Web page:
Keeping Time in Tellurian Drama
By Teo Xiao Ting
Indonesia / 2020 / 26 min / Bahasa Indonesia
Director: Riar Rizaldi
At SGIFF 2020, Southeast Asian Short Film Competition, Programme 3
For moments undocumented by the rigid click of minute hands, we measure the passing of time with our sensorial selves. Time here is fluid, keenly felt in degrees of light and through cycles of germination and decay, though we have since conceded to the mechanical clarity of clocks. What we have lost due to colonisation is more than land—we have also been alienated from our natural world, alongside our ancestral knowledge. A quick Google search tells me that the “universal day” takes its cue from the local mean solar time in England, and has been that way since 1847.
Tellurian Drama, a docufiction short film directed by Riar Rizaldi, weaves together our present perception and measurement of time, and the power that natural structures such as mountains hold. More than an examination however, it also provokes the desire for truths buried by official narratives, in a way that less uncovers “invisible histories” than it complicates our current obsessive drive towards decoloniality. Opening the film is an illustration of the Indonesian archipelago, as a voice-over in Bahasa Indonesia traces its genesis: a particular Krakatoa eruption split the land up into fragments unreachable to each other. The central subject is Radio Malabar, a project initiated by the Dutch in 1923, said to be the first radio station to facilitate intercontinental and wireless communication in order to escape British surveillance.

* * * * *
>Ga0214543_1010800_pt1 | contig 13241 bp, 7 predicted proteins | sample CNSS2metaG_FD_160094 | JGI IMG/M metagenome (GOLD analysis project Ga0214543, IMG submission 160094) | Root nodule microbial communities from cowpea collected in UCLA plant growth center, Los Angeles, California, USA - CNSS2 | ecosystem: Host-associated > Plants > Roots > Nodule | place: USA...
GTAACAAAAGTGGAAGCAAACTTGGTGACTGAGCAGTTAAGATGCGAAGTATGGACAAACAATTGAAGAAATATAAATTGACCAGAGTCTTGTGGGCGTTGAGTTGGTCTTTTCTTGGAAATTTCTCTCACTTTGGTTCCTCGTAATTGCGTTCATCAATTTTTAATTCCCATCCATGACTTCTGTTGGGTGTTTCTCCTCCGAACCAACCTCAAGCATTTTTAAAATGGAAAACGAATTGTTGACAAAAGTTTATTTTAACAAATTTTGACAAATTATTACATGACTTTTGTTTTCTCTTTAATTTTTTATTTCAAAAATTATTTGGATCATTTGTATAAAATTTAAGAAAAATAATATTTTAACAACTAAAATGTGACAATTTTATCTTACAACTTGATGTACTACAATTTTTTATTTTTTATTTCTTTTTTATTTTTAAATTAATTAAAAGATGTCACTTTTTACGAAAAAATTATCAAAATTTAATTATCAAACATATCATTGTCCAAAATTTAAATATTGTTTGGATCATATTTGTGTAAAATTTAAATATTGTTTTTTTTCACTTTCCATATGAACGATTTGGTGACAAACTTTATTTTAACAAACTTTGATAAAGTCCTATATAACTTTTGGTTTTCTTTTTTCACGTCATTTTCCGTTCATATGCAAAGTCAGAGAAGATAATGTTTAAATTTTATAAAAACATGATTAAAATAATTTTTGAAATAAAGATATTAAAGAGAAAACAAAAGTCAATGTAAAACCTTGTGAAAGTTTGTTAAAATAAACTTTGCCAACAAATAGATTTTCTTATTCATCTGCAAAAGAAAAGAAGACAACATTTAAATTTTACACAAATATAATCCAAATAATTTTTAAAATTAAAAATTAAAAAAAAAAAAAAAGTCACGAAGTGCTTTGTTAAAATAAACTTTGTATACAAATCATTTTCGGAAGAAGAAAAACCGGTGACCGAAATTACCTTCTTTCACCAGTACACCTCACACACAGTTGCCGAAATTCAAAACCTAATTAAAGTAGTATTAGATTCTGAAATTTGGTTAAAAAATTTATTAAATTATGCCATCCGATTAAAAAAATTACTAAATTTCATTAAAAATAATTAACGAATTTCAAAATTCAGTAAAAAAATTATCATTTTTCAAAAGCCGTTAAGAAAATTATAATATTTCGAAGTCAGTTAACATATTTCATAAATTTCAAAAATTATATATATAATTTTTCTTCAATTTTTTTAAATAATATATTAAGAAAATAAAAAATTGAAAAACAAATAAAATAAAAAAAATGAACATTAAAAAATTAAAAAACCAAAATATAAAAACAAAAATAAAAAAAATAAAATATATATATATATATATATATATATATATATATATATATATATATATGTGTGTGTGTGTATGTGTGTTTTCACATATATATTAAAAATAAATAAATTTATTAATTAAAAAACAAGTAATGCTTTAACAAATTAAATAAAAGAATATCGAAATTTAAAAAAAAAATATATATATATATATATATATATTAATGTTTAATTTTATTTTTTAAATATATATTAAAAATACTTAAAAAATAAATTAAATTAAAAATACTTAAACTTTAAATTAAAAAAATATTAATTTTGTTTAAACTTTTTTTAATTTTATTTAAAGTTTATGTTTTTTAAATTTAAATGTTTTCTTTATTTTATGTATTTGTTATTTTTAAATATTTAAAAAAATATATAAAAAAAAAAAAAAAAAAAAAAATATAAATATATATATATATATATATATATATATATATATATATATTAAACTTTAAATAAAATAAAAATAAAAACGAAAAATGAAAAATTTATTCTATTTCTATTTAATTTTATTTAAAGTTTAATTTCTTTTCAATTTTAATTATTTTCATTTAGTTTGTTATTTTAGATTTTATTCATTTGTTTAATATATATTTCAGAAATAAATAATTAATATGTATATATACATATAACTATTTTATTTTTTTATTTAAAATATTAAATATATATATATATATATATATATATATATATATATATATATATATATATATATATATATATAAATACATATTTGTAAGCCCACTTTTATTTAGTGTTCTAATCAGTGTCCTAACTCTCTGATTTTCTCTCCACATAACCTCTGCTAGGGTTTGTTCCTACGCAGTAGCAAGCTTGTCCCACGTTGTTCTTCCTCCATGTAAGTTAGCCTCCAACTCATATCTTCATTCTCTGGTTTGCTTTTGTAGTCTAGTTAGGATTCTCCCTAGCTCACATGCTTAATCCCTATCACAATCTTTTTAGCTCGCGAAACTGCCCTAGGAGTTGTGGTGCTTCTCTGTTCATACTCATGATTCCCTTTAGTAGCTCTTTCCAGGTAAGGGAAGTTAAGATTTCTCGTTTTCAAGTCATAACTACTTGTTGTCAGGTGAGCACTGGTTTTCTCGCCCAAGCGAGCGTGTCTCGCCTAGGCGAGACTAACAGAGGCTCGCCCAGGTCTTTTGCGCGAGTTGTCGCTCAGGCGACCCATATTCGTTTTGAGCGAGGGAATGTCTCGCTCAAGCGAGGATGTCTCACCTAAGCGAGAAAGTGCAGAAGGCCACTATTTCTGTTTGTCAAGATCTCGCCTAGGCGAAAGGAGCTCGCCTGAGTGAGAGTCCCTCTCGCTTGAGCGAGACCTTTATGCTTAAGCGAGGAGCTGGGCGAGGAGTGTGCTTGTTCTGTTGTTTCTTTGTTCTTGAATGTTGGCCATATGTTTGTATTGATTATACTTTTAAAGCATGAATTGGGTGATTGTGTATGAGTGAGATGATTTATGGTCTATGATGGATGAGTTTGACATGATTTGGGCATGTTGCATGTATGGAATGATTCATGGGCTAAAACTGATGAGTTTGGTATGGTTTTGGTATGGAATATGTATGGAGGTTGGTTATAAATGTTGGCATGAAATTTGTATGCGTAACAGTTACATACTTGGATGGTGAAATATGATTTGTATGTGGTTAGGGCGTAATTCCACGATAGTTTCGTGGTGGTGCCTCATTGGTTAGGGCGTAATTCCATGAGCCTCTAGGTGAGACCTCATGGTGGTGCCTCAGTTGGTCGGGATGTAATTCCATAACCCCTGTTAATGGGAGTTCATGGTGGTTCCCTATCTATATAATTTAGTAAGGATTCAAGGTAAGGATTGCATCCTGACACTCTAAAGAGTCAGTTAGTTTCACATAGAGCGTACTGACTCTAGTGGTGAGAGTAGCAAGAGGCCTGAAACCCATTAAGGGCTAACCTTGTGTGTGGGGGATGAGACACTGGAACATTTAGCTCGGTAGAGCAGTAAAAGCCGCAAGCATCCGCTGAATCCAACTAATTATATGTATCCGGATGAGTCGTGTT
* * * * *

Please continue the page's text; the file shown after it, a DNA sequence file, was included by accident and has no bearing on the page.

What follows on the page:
In the film, as is in reality, actual documentation of the radio station’s history is sparse at best. Where there are gaps in history, Rizaldi intercedes with a certain fictional Drs. Munarwan, a pseudo-anthropologist whose research surrounding Radio Malabar is what Tellurian Drama draws upon. Through excerpts of his research presented through intertitles, we learn of his investigations and ruminations of the subject. According to Drs. Munarwan, the mountain and land Radio Malabar sits on are not static deposits of rocks, but active agents, with vast potential energies that have fueled the entire project. According to Drs. Munarwan, the radio station is not just a project of media technology, but also of geoengineering. According to Drs. Munarwan, who disappeared mysteriously in 1986, and whose papers serve as entry points for subsequent researchers, there are bits of “truths” that we can only access through the descendants of those who have lived through the past. Most information can only be gleaned through deductions or speculations, and the only reliable sources left are inherited memories of those who have descended from the indigineous peoples, who were forced into labour to build Radio Malabar.
More than playfully introducing a fictional researcher with fictional academic sources, Tellurian Drama also stitches together archival (and scripted?) interview footages, splicing them with on-the-ground documentation of the forested ground upon which the ruins of Radio Malabar now stand.